Land Connections—Community Spaces for Introverts
Why Should We Have Community Spaces for Introverts?
Community spaces are places used in a variety of ways by the entire community. People use these spaces to gather, play, interact, relax, enjoy nature, and recharge3. Community spaces are for the whole community, including the 40% of the population that identifies as introverted. The diversity of the spaces we use should reflect the diversity of the people using them.
Many outdoor spaces are designed for multiple-user activities such as sports, group gatherings, and spaces for play and performance. These uses are wonderful for fulfilling the needs of the extroverted community. Extroverts need interaction and connections with other people to thrive.
Introverts need time by themselves to thrive and recharge. Unfortunately, the home environment is not always conducive to the needs of an introverted person, especially if it is filled with extroverts. Community spaces can be inclusively designed to fulfill the needs and desires of introverted people.
Are You An Introvert?
“Introverts are fueled by their own internal world focusing on their dreams and fantasies, while extroverts find the external world as a constant source of energy and fueled by socializing activity.”1
One of these personality traits are not better than the other. These classifications are simply a way to identify what fuels our energy. All people fall along the spectrum of introversion to extroversion. Some of us even bounce between our introverted sides and extroverted sides to stay balanced.
“There are still many misconceptions about this (introverted) personality type. It is also important to note that introversion is not the same thing as social anxiety or shyness.”2 Being alone is positive and restorative.
Do you tend to be more introverted or extroverted? Take the famous Myers-Briggs personality test to find out!
What Introverted Activities Occur in Community Spaces?
Sometimes it can be hard to identify specific introverted activities happening in our community spaces because they are not advertised! Many introverted activities are simply naturally carried out by an individuals’ personal preference for what will rejuvenate them within the community space. These activities take on three forms: in the mind, moderately physical, and highly physical.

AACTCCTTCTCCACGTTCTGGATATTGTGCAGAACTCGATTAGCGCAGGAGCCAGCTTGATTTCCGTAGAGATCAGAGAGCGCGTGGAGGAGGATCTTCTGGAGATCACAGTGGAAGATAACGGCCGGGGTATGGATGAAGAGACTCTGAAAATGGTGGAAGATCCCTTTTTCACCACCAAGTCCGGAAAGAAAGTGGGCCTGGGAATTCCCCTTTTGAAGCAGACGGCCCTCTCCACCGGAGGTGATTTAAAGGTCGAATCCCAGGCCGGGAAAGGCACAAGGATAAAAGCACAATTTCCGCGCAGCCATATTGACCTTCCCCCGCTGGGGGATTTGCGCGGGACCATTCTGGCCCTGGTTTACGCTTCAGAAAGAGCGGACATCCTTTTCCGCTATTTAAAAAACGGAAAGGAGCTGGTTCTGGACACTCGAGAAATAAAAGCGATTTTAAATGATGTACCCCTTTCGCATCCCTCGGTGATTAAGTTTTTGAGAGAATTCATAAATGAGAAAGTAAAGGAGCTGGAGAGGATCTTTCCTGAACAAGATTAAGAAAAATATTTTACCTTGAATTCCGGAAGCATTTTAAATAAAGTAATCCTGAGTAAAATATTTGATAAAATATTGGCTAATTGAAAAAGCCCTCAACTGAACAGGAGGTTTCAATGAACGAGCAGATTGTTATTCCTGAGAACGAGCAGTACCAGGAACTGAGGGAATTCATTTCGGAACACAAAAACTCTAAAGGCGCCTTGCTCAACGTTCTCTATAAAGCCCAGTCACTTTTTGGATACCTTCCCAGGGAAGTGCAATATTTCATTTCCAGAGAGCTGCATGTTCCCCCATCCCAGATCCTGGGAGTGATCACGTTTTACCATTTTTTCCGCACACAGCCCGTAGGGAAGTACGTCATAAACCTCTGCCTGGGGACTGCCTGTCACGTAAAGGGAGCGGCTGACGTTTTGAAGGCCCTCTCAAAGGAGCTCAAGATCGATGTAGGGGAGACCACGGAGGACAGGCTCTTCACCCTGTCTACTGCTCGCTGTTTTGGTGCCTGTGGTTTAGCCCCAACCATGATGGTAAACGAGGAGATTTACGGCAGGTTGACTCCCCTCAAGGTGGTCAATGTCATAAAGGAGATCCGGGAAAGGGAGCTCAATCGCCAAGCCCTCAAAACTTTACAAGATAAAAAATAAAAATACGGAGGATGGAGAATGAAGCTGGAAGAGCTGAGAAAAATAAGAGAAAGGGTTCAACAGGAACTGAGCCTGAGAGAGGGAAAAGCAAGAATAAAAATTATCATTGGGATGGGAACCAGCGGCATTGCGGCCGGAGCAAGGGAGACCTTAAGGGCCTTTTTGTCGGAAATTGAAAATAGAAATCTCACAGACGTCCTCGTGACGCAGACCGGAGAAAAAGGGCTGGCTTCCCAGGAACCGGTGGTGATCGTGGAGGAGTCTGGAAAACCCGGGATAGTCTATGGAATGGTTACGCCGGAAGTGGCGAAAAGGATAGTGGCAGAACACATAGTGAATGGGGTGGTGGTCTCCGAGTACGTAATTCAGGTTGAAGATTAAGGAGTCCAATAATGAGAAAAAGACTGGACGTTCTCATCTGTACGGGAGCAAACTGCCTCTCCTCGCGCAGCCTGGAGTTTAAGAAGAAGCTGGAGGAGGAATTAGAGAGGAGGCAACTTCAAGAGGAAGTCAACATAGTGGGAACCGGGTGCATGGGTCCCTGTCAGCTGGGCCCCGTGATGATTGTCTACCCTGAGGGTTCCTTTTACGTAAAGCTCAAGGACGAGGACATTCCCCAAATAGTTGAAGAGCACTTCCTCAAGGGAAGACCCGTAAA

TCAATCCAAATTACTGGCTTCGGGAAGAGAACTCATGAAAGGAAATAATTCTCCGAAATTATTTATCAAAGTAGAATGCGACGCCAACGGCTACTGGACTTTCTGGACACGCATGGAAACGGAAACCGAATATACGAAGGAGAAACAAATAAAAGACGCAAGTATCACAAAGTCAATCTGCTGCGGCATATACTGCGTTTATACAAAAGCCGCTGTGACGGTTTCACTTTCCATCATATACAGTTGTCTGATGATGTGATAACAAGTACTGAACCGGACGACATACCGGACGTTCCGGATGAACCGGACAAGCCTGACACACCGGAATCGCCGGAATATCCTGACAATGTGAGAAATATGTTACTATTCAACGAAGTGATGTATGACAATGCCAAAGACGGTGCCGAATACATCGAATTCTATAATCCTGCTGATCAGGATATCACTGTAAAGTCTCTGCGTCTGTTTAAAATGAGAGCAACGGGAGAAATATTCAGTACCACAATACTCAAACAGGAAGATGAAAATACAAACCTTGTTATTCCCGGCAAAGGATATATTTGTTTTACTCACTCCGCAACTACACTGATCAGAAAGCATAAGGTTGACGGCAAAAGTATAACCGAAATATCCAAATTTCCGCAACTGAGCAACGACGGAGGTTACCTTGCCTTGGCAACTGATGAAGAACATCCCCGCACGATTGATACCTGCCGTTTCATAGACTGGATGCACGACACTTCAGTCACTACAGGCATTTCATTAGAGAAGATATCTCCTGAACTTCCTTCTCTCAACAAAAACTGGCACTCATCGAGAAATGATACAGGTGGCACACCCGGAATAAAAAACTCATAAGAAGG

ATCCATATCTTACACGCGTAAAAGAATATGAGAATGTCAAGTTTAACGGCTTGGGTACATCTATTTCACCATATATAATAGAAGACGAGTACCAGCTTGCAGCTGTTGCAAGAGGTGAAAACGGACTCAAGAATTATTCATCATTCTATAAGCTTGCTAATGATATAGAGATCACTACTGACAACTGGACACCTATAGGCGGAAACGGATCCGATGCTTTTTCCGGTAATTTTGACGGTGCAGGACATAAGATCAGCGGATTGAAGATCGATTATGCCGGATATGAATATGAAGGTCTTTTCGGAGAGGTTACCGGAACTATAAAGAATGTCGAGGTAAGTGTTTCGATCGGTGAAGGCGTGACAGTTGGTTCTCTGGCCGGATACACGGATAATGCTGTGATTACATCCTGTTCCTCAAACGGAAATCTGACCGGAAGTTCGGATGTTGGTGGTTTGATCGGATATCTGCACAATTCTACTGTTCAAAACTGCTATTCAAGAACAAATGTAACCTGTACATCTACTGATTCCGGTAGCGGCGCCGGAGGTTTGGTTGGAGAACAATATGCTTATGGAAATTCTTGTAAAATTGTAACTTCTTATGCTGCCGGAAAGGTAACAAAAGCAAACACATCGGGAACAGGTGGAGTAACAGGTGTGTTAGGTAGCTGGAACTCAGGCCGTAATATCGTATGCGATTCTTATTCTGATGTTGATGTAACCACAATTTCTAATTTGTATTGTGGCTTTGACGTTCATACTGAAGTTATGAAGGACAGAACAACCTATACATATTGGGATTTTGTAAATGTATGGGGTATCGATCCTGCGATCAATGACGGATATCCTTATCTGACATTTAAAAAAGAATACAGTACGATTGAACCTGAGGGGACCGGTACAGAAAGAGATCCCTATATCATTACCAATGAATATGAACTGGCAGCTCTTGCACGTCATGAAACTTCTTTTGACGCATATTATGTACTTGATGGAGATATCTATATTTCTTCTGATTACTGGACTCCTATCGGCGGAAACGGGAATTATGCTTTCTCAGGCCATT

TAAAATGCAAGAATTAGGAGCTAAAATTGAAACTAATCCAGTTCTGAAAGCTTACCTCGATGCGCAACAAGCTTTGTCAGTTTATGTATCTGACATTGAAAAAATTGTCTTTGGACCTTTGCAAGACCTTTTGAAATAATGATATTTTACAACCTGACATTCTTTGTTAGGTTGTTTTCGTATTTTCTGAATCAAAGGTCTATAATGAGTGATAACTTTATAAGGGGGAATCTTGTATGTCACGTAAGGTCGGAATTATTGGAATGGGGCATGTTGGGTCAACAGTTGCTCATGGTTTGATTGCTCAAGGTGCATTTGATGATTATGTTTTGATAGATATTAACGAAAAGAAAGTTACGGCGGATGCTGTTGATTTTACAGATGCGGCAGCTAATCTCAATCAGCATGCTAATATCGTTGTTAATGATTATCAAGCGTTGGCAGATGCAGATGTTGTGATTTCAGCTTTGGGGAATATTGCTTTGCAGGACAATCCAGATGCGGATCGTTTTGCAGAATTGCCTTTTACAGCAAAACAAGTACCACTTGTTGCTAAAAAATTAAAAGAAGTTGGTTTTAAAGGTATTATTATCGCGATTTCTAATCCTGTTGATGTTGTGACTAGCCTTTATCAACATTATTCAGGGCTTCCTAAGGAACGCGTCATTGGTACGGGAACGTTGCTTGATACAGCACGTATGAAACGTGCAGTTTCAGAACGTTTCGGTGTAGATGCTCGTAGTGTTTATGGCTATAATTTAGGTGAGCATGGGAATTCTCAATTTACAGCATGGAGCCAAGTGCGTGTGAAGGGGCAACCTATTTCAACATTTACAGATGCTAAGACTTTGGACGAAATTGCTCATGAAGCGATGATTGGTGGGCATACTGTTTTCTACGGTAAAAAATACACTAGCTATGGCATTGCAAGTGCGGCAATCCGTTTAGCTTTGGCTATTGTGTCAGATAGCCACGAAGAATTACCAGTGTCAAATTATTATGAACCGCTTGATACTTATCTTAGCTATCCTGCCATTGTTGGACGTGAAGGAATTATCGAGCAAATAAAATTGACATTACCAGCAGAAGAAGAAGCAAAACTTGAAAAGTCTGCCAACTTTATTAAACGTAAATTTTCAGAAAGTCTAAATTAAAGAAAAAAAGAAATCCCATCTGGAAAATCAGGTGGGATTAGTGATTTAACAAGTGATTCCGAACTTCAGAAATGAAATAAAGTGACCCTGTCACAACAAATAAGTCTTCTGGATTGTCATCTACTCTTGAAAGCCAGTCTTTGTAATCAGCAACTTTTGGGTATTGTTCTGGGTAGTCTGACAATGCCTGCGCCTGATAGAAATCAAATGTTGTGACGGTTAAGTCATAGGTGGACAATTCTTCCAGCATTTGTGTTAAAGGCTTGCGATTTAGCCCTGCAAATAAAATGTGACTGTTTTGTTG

Introverted activities that occur within the mind: Meditation, thought, prayer, reflection, contemplation, and observation.
Introverted activities that are moderately physical: Photography, star gazing, visiting an empty beach, reading, writing, studying, creating art, playing solitaire, and the ever-common smartphone time.
Introverted activities that are highly physical: Dog walking, hiking, bike riding, yoga, and Ti Chi.
How Can We Design Community Spaces for Introverts?
As designers, we must open our minds to inclusively design community spaces for people who identify as introverted. Have you ever wondered why parks have benches and not chairs? We must not focus only on the group aspect of community spaces and remember that individuals use community spaces as well.
We must create places within the community space that is intended to be used by only an individual. When it is in use by someone, it should be clear that it is occupied. Shared use of this space is not welcome, and that intent should not need to be explained. Where is “your spot” in your community space? When a small part of a community space starts to take on a sense of possession, it is sure to be a good spot for introverts. This is where true rejuvenation of an introverted personality can occur.
Design solutions can be as simple as providing a seat that is away from the action and away from the areas designed for group activities. Great ideas for creating public spaces for introverts are to utilize wooded areas, cool colors, quiet places, places with a protected back, indirect entries, and enclosed spaces to create areas with prospect refuge that are separated from the public space.1
Other design elements well suited for introverts include community gardens, art displays, labyrinths, spiral shapes, solar USB chargers, and book nooks with exchange libraries.
Can Community Spaces for Introverts be Used by Everyone?
Yes! “Introverted spaces” can be used by ANYONE who needs time for independence. Community spaces can be a great place to fulfill the needs of the whole community and the introverted community if they are inclusively designed for them, too! We create spaces for introverts in the community with places conducive to social retreat and with spaces inviting to rejuvenate an individual’s energy!
- Viktoriya Pozdnyakova’s 2016 thesis, Introverts in the Built Environment: https://issuu.com/victoriapozdnyakova/docs/viktoriyapozdnyakova_thesis_researc
Additional Inclusion Articles
For more information on designing for inclusion, check out these past Land Connections articles by Principal Landscape Architect, Chad Kennedy. These concepts can be applied to design for introverted children!
- Feb 2015 The Role of Introception in Play and Recreation
- Jan 2014 Sensory Diets in Outdoor Play Environments
- Feb 2014 Cozy Spaces & Restful Play
About the Author
Vicky Ringleb, PLA, QSD/QSP, is a Landscape Architect at O’Dell Engineering. She has over 15 years of experience in the industry and holds a BS in Landscape Architecture from UC Davis. Vicky is passionate about the design of inclusive spaces and loves to see all community members finding happiness and joy in the public spaces she designs.
For previous Land Connections articles, click here.
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